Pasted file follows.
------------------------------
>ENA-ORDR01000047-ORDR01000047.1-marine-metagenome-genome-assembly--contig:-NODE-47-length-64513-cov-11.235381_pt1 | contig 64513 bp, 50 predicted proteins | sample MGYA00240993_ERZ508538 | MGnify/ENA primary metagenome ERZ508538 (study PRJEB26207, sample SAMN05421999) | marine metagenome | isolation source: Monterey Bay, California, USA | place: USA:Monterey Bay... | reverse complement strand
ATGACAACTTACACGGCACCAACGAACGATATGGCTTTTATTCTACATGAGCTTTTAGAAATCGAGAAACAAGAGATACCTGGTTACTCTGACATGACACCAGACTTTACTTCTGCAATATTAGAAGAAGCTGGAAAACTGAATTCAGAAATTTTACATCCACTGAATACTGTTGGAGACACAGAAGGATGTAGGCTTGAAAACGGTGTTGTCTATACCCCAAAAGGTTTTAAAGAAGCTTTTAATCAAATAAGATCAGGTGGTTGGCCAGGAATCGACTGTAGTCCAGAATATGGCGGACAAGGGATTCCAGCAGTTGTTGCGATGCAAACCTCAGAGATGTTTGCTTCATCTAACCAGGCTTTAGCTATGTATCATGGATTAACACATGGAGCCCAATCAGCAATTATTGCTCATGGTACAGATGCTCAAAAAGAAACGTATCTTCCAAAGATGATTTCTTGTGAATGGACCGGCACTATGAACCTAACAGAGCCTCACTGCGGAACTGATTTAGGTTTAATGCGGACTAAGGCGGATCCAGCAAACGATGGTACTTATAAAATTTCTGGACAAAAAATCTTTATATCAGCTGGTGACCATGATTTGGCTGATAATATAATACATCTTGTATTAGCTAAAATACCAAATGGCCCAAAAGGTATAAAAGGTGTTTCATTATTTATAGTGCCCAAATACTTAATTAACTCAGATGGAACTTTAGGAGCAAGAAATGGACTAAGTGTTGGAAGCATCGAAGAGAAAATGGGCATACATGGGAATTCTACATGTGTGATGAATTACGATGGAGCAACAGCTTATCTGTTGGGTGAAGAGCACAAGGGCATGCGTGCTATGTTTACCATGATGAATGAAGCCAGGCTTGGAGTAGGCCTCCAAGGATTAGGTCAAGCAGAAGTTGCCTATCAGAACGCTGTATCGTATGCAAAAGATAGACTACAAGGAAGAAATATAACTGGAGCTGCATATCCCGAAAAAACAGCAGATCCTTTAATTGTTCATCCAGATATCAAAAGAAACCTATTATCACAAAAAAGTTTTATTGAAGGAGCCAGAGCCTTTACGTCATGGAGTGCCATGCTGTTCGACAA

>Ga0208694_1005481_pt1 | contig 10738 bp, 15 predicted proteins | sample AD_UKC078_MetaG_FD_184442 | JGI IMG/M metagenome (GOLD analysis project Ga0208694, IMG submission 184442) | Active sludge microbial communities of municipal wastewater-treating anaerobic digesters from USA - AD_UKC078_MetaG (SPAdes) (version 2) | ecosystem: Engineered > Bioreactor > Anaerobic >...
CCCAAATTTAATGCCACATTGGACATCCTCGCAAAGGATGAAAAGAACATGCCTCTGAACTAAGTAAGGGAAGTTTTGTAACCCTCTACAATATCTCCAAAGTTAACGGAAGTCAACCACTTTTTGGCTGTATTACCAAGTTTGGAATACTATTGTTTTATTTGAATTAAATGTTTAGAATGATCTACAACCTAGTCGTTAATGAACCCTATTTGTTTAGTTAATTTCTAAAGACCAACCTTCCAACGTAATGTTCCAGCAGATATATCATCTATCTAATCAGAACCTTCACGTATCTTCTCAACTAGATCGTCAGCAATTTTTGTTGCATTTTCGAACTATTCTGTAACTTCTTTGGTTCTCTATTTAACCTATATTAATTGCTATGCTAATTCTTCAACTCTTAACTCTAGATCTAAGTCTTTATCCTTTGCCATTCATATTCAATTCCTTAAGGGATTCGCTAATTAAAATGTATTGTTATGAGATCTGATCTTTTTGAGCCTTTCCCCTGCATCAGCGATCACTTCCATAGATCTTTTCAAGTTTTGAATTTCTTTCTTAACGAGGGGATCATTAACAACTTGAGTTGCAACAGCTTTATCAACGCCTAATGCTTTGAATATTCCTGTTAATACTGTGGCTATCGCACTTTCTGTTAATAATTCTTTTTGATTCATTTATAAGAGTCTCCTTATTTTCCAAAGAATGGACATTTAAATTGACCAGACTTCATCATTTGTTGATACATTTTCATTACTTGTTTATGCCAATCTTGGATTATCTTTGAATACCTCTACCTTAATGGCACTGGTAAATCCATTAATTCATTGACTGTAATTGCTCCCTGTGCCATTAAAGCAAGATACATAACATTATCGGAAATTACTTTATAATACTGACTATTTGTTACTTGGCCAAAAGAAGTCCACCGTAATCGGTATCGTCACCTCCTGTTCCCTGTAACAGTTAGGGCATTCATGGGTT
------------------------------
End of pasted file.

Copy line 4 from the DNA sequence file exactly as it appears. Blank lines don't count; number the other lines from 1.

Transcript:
CCCAAATTTAATGCCACATTGGACATCCTCGCAAAGGATGAAAAGAACATGCCTCTGAACTAAGTAAGGGAAGTTTTGTAACCCTCTACAATATCTCCAAAGTTAACGGAAGTCAACCACTTTTTGGCTGTATTACCAAGTTTGGAATACTATTGTTTTATTTGAATTAAATGTTTAGAATGATCTACAACCTAGTCGTTAATGAACCCTATTTGTTTAGTTAATTTCTAAAGACCAACCTTCCAACGTAATGTTCCAGCAGATATATCATCTATCTAATCAGAACCTTCACGTATCTTCTCAACTAGATCGTCAGCAATTTTTGTTGCATTTTCGAACTATTCTGTAACTTCTTTGGTTCTCTATTTAACCTATATTAATTGCTATGCTAATTCTTCAACTCTTAACTCTAGATCTAAGTCTTTATCCTTTGCCATTCATATTCAATTCCTTAAGGGATTCGCTAATTAAAATGTATTGTTATGAGATCTGATCTTTTTGAGCCTTTCCCCTGCATCAGCGATCACTTCCATAGATCTTTTCAAGTTTTGAATTTCTTTCTTAACGAGGGGATCATTAACAACTTGAGTTGCAACAGCTTTATCAACGCCTAATGCTTTGAATATTCCTGTTAATACTGTGGCTATCGCACTTTCTGTTAATAATTCTTTTTGATTCATTTATAAGAGTCTCCTTATTTTCCAAAGAATGGACATTTAAATTGACCAGACTTCATCATTTGTTGATACATTTTCATTACTTGTTTATGCCAATCTTGGATTATCTTTGAATACCTCTACCTTAATGGCACTGGTAAATCCATTAATTCATTGACTGTAATTGCTCCCTGTGCCATTAAAGCAAGATACATAACATTATCGGAAATTACTTTATAATACTGACTATTTGTTACTTGGCCAAAAGAAGTCCACCGTAATCGGTATCGTCACCTCCTGTTCCCTGTAACAGTTAGGGCATTCATGGGTT